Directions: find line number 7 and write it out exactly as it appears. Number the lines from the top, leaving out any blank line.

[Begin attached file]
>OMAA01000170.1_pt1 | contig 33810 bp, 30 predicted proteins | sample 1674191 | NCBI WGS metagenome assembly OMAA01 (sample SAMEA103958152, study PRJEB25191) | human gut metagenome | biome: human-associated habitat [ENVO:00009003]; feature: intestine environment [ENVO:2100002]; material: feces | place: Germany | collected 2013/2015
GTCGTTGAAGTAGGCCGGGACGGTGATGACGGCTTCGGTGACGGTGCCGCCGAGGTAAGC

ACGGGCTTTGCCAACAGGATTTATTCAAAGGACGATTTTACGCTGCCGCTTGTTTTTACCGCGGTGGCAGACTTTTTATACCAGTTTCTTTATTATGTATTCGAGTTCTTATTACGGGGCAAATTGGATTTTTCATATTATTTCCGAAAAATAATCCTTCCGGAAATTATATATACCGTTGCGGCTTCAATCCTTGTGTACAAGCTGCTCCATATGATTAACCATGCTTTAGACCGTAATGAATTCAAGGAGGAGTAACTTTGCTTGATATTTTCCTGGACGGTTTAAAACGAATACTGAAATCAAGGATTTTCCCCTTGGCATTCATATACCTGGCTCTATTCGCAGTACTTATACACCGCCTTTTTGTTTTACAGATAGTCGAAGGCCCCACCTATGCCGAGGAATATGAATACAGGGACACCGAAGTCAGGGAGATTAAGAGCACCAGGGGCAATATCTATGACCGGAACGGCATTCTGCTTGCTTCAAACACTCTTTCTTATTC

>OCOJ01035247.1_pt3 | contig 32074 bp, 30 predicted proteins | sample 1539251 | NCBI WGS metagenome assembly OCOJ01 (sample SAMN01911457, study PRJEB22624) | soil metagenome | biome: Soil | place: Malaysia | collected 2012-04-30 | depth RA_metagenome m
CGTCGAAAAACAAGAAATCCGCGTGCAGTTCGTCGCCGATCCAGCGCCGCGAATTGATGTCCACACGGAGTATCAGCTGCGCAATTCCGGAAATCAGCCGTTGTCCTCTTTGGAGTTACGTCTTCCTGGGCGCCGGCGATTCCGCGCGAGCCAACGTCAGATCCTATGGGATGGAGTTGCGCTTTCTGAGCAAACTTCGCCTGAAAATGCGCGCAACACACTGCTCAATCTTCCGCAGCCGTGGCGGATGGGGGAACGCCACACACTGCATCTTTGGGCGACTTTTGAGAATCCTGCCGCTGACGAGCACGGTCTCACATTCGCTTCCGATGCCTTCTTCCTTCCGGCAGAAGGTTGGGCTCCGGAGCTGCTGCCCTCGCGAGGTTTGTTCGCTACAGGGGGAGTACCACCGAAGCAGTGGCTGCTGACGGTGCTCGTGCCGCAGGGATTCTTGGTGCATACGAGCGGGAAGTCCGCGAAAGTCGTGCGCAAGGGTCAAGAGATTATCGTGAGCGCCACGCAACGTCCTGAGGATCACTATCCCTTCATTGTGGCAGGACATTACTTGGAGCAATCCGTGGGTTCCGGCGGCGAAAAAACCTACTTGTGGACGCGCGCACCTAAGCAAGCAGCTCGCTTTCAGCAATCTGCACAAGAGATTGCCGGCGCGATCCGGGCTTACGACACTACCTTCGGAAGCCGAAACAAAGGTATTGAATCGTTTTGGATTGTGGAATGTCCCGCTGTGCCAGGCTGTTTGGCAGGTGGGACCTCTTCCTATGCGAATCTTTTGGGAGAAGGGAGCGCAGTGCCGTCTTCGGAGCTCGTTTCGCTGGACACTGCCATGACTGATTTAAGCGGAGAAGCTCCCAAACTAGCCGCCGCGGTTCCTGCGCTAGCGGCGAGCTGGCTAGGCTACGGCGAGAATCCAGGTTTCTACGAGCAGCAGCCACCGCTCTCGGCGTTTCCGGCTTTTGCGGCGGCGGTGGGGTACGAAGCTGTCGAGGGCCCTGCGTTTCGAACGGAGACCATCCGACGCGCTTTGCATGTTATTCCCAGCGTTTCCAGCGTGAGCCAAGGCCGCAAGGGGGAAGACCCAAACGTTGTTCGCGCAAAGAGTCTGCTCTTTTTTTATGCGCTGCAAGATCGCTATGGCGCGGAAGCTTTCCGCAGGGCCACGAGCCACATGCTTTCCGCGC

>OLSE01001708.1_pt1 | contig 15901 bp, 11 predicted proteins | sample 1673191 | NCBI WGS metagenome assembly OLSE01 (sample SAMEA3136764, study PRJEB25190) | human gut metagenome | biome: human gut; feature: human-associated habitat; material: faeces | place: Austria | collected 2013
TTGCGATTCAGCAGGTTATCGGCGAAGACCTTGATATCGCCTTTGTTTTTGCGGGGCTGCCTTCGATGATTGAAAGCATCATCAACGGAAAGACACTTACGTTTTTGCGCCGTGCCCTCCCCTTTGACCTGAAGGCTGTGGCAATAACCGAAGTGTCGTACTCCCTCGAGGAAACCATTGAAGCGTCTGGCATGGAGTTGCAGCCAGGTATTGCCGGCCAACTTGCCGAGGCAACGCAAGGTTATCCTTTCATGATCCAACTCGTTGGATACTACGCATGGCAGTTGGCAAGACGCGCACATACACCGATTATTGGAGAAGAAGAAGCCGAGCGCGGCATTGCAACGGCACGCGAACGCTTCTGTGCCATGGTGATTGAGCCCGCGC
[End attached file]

TTGCGATTCAGCAGGTTATCGGCGAAGACCTTGATATCGCCTTTGTTTTTGCGGGGCTGCCTTCGATGATTGAAAGCATCATCAACGGAAAGACACTTACGTTTTTGCGCCGTGCCCTCCCCTTTGACCTGAAGGCTGTGGCAATAACCGAAGTGTCGTACTCCCTCGAGGAAACCATTGAAGCGTCTGGCATGGAGTTGCAGCCAGGTATTGCCGGCCAACTTGCCGAGGCAACGCAAGGTTATCCTTTCATGATCCAACTCGTTGGATACTACGCATGGCAGTTGGCAAGACGCGCACATACACCGATTATTGGAGAAGAAGAAGCCGAGCGCGGCATTGCAACGGCACGCGAACGCTTCTGTGCCATGGTGATTGAGCCCGCGC